“Jesus is the the reason for the season”, probably sounds to most of us like “You are going to have a baby sister” sounds to a 4-year-old. We listen respectfully, because sometimes those who use such words have  internalized their meaning and speak with joy and wonder — just the way a grandparent speaks of the arrival of a new grandchild. But, most of us just don’t get it — and neither does the World into which He was born.

I have seen almost 70 Christmases and I am only beginning to understand what difference this Child has made in my life and in the world.

“Love your neighbor as yourself”

“Do unto others what you would want others to do for you.”

Yes, others said the same thing before Him and independently of Him, but because He said it, those words have a force that pushes back at the attitudes of privilege and hatred that threaten to tear apart our communities, our country and our world.

  • His story about a man of another religion and race stopping to help a stranger counters all of our fears about how those people are out to get us.
  • When we set His life of giving over against our lives of consuming, we cannot help but feel that there is a better way to live.
  • His mission of forgiveness and healing makes us question our military expenditures and our prisons and our vindictive sense of justice that is eroding our economy and our culture.
  • The story and songs about His birth to a homeless couple in a barn in the darkest part of the night at the darkest time of the year have helped hundreds of millions of people look for hope in the most hopeless situations.
  • The story about his family becoming refugees before he could walk have caused people 2,000 years later to show kindness to those that our current King Herods want to ignore or exterminate.

Those are my answers to the question Christmas 2016 is asking.

What are you discovering about Christmas this year?

Riding a Bicycle in Circles

Here are a couple of questions for you:

  • Are we fundamentally BAD people?
  • Are we fundamentally GOOD people ?

 This bicycle has been raising those questions for me recently and I wonder what you think?

Read on for some context:


Imagine a 9-year-old girl riding her bicycle around and around a circular driveway in front of her school every day instead of going to class. 

According to A. S. Neill, that happened at the unique private school he started called Summerhill. Unlike other schools, Summerhill doesn’t have rules that say you have to be in class at a certain time or that you have to study the alphabet in first grade and biology in 10th grade. You could follow your passions and the students there are surprisingly successful in life. 

The girl on the bike had come from a more traditional school with strict, top-down rules.  She had heard that Summerhill was different so, on the first day of school, she got on her bike and rode it instead of going to class. She did that day after day for a couple of months and then one day, she didn’t get on her bike. She went to class instead.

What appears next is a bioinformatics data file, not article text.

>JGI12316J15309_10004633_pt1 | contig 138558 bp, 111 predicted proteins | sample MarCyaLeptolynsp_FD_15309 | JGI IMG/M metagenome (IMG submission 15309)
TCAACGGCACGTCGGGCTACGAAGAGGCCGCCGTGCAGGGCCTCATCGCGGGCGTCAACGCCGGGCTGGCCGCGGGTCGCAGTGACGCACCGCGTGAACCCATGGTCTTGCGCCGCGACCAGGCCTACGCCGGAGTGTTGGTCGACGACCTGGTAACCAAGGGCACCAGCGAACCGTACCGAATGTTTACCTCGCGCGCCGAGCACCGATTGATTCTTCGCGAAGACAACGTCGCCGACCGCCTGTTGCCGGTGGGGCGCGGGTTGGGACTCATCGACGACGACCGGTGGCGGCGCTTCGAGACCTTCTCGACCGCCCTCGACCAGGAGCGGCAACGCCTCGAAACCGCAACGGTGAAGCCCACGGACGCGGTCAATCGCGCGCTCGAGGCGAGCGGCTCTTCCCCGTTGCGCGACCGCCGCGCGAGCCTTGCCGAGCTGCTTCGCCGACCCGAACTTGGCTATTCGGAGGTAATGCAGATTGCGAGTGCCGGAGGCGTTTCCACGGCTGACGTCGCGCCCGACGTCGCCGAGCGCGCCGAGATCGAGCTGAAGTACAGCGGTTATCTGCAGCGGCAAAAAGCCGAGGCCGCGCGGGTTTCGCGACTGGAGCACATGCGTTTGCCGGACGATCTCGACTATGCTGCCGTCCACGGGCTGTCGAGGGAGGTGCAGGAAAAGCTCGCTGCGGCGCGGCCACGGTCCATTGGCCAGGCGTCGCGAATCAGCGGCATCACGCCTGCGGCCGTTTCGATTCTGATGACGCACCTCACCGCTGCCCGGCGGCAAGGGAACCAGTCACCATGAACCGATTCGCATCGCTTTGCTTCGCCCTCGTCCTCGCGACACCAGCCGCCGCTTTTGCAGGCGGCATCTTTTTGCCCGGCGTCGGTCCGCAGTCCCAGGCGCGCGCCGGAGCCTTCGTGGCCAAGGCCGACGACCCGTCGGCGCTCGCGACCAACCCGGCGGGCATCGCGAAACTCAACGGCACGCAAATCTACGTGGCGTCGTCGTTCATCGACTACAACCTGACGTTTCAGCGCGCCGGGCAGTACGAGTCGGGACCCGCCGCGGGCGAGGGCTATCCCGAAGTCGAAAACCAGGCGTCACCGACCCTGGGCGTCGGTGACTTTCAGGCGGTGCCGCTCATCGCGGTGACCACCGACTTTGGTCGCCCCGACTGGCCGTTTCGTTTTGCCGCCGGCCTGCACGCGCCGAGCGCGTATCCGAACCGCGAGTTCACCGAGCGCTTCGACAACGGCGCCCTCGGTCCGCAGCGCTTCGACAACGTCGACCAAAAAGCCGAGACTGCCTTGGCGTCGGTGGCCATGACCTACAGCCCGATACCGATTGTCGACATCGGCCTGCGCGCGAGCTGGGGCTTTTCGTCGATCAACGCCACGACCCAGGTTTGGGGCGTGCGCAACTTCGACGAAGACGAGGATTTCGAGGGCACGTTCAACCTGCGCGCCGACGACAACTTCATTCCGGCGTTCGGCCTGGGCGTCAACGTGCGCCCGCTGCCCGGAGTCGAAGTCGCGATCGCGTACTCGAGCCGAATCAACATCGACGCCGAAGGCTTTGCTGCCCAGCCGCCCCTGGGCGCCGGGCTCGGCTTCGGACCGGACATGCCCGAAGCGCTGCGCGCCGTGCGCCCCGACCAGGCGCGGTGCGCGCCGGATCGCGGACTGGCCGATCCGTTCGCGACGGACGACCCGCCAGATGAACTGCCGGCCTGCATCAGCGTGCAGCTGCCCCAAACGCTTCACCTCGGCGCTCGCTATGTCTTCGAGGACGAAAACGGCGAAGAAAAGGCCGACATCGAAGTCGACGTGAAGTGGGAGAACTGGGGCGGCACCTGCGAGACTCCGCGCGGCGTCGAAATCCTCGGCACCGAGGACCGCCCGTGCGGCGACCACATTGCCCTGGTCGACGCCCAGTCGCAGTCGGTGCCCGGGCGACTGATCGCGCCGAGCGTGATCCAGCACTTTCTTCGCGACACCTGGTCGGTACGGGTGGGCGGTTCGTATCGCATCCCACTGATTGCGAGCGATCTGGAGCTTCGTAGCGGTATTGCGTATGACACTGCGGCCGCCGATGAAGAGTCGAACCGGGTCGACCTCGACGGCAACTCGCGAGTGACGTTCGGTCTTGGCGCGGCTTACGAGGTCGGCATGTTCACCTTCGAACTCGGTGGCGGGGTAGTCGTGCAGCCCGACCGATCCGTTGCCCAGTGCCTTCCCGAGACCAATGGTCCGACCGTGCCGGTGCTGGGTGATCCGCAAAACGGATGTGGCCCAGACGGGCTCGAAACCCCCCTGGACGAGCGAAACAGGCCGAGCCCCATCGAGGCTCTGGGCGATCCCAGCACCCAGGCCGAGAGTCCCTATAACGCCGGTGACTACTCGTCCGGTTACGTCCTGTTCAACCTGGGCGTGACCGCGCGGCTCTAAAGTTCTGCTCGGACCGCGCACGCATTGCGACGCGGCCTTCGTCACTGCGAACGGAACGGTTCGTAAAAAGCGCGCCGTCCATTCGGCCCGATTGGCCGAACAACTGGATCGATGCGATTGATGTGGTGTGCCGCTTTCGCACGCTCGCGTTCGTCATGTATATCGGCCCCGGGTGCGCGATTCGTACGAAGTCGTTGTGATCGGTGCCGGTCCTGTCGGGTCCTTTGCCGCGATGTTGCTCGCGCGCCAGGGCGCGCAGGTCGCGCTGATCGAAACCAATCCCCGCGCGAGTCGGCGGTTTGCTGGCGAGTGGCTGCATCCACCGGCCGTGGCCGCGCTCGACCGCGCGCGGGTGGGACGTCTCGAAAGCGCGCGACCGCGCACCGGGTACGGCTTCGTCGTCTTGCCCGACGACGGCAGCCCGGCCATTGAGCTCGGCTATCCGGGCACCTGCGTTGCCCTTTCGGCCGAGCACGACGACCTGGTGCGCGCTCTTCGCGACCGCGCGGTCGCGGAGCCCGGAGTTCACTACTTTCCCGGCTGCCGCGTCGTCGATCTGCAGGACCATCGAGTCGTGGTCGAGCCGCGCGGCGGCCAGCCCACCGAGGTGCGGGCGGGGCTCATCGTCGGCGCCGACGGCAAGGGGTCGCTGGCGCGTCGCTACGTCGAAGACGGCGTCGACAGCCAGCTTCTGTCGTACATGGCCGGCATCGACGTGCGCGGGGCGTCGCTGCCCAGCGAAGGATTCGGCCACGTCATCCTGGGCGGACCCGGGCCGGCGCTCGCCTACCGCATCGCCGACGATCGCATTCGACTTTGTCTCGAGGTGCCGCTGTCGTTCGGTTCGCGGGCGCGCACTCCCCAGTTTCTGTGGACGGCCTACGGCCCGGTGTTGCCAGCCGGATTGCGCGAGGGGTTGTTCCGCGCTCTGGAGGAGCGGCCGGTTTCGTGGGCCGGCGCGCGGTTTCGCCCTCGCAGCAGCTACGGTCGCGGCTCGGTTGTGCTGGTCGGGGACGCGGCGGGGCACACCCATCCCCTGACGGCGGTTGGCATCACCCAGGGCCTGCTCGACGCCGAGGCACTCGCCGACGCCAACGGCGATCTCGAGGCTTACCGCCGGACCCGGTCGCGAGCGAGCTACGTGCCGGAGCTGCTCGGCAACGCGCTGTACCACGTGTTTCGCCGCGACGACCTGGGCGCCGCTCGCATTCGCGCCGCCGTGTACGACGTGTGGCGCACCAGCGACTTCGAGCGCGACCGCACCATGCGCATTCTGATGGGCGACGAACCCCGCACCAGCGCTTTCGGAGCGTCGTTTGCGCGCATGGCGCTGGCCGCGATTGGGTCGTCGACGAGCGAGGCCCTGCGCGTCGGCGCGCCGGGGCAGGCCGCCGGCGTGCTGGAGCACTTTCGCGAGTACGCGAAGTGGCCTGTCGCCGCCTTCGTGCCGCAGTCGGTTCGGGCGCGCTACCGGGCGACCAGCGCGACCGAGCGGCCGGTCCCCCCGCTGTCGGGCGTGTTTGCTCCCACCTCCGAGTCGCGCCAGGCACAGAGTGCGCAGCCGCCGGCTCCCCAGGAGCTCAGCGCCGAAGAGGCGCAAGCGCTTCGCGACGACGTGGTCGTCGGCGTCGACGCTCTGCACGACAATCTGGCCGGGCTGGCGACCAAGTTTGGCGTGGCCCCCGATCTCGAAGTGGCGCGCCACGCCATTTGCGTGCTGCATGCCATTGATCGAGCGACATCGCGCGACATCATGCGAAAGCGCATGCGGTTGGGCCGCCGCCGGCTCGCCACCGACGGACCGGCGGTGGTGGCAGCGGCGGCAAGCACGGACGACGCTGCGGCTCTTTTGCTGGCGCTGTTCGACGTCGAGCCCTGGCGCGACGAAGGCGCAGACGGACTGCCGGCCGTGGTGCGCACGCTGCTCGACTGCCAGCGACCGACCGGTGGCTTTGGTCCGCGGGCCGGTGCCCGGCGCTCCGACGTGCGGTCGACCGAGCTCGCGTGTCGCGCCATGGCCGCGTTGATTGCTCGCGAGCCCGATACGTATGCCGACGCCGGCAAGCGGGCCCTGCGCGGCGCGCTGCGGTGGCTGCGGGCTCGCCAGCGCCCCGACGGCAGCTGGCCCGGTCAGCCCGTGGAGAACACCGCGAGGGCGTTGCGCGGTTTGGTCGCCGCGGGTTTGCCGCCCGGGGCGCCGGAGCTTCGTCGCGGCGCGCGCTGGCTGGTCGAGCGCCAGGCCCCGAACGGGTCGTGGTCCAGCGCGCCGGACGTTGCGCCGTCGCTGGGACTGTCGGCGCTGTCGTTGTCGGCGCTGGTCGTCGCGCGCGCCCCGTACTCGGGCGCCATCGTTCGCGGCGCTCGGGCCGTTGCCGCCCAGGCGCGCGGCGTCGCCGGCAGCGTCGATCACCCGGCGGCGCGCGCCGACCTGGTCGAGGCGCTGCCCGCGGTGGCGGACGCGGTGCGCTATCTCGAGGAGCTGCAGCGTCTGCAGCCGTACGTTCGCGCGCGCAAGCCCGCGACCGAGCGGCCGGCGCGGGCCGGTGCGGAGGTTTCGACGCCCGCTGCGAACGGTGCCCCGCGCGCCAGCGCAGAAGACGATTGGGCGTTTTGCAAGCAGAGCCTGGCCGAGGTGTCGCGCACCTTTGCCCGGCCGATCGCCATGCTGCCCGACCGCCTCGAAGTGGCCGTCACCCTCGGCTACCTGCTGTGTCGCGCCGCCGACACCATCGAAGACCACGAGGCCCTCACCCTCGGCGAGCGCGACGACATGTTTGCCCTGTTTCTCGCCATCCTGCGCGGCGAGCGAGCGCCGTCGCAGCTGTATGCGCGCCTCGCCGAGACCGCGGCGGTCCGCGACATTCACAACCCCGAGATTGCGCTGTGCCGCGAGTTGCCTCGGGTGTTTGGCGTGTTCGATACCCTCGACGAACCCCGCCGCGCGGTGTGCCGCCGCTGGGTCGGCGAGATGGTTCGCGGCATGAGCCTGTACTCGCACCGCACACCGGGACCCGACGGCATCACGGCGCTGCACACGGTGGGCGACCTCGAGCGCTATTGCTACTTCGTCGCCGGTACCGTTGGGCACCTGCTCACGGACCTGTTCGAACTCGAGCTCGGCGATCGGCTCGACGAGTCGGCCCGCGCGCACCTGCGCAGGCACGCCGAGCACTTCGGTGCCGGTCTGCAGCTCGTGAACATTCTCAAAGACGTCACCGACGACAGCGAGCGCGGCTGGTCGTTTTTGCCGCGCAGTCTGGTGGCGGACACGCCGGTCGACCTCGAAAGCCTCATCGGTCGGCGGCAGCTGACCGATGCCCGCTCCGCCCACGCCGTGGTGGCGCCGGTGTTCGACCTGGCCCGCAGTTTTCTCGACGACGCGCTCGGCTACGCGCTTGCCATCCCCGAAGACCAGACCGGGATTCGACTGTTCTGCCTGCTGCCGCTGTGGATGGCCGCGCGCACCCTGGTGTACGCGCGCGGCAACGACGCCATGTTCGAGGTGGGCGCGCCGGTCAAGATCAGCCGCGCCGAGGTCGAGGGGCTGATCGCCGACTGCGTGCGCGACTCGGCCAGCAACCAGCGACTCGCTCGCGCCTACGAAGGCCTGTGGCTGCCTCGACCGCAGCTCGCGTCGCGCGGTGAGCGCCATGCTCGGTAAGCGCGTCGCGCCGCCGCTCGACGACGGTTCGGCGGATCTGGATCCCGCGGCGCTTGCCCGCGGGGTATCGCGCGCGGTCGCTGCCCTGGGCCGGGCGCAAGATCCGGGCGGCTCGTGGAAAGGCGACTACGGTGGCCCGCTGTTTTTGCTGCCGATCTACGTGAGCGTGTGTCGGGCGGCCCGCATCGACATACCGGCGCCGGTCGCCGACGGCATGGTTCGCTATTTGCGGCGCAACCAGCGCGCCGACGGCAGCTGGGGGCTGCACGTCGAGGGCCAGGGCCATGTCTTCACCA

I read Neill’s book many years ago. I had a hard time imagining a school like that.  I went to a school where the principal and the teachers made the rules and the kids obeyed them. We operated on a strict schedule controlled by the clock and bells. If it was 10:15, I was to be sitting in my seat in Mrs. Barber’s Geometry class or else.

I carried this discipline to college and graduate school and into my adult life. It was useful and it made me useful. It also oriented me. I always knew when it was Tuesday morning because I had a  meeting every Monday night.

One of the things that terrified me about retirement was that it has no structure and no rules. I feared that if I didn’t have some kind of discipline imposed by external obligations, I would start drinking Jack Daniels for breakfast, become addicted to “Days of Our Lives”, and play solitaire ’til dawn with a deck of 51.

So, shortly after I retired, I started a blog called “The Second Half”. It got its name from this quotation from Carl Jung:

“Wholly unprepared, we embark upon the second half of life. . . . we cannot live the afternoon of life according to the program of life’s morning; for what was great in the morning will be little at evening, and what in the morning was true will at evening have become a lie.

Apparently, I did not read my own blog.

We bought bicycles a few weeks ago, and I admit that I’ve been riding my bicycle instead of writing a blog; feeling guilty at first, and then  . . .not so much.

Oddly, I’ve gone back to writing in the past few days. Not sure how often I will be publishing  posts to The Second Half, but I’m knocking out a lot of words for some other projects.

The purpose of this is not to fill you in on  exciting developments in my glamorous lifestyle. It’s to raise deeper questions about human nature.

Do you need disciplines imposed from the outside so that your inner urges and impulses don’t make you run amuck? 

Do you have an inner compass that points toward “true north” that  gets knocked off course by the magnetic attraction of trying to please others or when those more powerful than you are take the wheel of your life? 

What is your experience?

The Path to Enlightenment: The Election as Spiritual Practice, Part 2

Quickly! List 3 things that you really hate about the Presidential candidate you are voting against:




That wasn’t too hard, was it?

I made two assumptions in asking you to do that:

  1. Although you may or may not be voting enthusiastically for a particular candidate this year, you are almost certainly voting against someone.
  2.  I am betting that all three things you listed are personal qualities and not policy positions.

Certainly the candidates in this year’s election have policy differences — and skill set differences  — but my personal polling indicates that we are making our choices largely on personal qualities like honesty or the lack thereof, to name the one that seems to come up most often for both the major party candidates.

OK, writing down those personal qualities you dislike the most in the candidate you dislike the most was step one — pretty easy.